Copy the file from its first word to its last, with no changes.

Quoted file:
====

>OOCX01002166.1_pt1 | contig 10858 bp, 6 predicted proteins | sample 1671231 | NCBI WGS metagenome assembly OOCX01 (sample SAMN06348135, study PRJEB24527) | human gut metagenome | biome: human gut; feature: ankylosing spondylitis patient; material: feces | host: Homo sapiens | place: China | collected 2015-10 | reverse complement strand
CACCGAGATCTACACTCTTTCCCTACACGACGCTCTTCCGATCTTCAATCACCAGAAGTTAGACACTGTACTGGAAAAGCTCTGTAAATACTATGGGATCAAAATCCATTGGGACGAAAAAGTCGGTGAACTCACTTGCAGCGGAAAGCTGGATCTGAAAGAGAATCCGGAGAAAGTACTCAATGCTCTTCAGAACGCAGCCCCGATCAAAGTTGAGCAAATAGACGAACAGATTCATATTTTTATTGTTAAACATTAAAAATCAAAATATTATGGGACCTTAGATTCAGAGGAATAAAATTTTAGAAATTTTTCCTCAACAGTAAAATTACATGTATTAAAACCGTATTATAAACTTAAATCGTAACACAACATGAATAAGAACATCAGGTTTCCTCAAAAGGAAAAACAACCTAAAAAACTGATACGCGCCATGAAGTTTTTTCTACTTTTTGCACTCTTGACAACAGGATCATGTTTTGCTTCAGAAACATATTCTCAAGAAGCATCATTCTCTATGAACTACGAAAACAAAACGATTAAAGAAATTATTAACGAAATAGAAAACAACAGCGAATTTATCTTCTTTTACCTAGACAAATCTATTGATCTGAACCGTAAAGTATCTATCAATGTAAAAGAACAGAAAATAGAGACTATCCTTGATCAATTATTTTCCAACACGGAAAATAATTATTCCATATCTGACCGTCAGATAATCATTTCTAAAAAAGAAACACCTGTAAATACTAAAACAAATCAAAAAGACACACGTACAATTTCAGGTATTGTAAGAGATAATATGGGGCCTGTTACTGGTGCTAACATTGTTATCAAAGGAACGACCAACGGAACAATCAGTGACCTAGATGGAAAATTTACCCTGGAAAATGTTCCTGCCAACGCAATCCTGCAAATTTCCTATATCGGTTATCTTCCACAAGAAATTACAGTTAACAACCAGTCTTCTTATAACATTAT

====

>OOCX01002166.1_pt1 | contig 10858 bp, 6 predicted proteins | sample 1671231 | NCBI WGS metagenome assembly OOCX01 (sample SAMN06348135, study PRJEB24527) | human gut metagenome | biome: human gut; feature: ankylosing spondylitis patient; material: feces | host: Homo sapiens | place: China | collected 2015-10 | reverse complement strand
CACCGAGATCTACACTCTTTCCCTACACGACGCTCTTCCGATCTTCAATCACCAGAAGTTAGACACTGTACTGGAAAAGCTCTGTAAATACTATGGGATCAAAATCCATTGGGACGAAAAAGTCGGTGAACTCACTTGCAGCGGAAAGCTGGATCTGAAAGAGAATCCGGAGAAAGTACTCAATGCTCTTCAGAACGCAGCCCCGATCAAAGTTGAGCAAATAGACGAACAGATTCATATTTTTATTGTTAAACATTAAAAATCAAAATATTATGGGACCTTAGATTCAGAGGAATAAAATTTTAGAAATTTTTCCTCAACAGTAAAATTACATGTATTAAAACCGTATTATAAACTTAAATCGTAACACAACATGAATAAGAACATCAGGTTTCCTCAAAAGGAAAAACAACCTAAAAAACTGATACGCGCCATGAAGTTTTTTCTACTTTTTGCACTCTTGACAACAGGATCATGTTTTGCTTCAGAAACATATTCTCAAGAAGCATCATTCTCTATGAACTACGAAAACAAAACGATTAAAGAAATTATTAACGAAATAGAAAACAACAGCGAATTTATCTTCTTTTACCTAGACAAATCTATTGATCTGAACCGTAAAGTATCTATCAATGTAAAAGAACAGAAAATAGAGACTATCCTTGATCAATTATTTTCCAACACGGAAAATAATTATTCCATATCTGACCGTCAGATAATCATTTCTAAAAAAGAAACACCTGTAAATACTAAAACAAATCAAAAAGACACACGTACAATTTCAGGTATTGTAAGAGATAATATGGGGCCTGTTACTGGTGCTAACATTGTTATCAAAGGAACGACCAACGGAACAATCAGTGACCTAGATGGAAAATTTACCCTGGAAAATGTTCCTGCCAACGCAATCCTGCAAATTTCCTATATCGGTTATCTTCCACAAGAAATTACAGTTAACAACCAGTCTTCTTATAACATTAT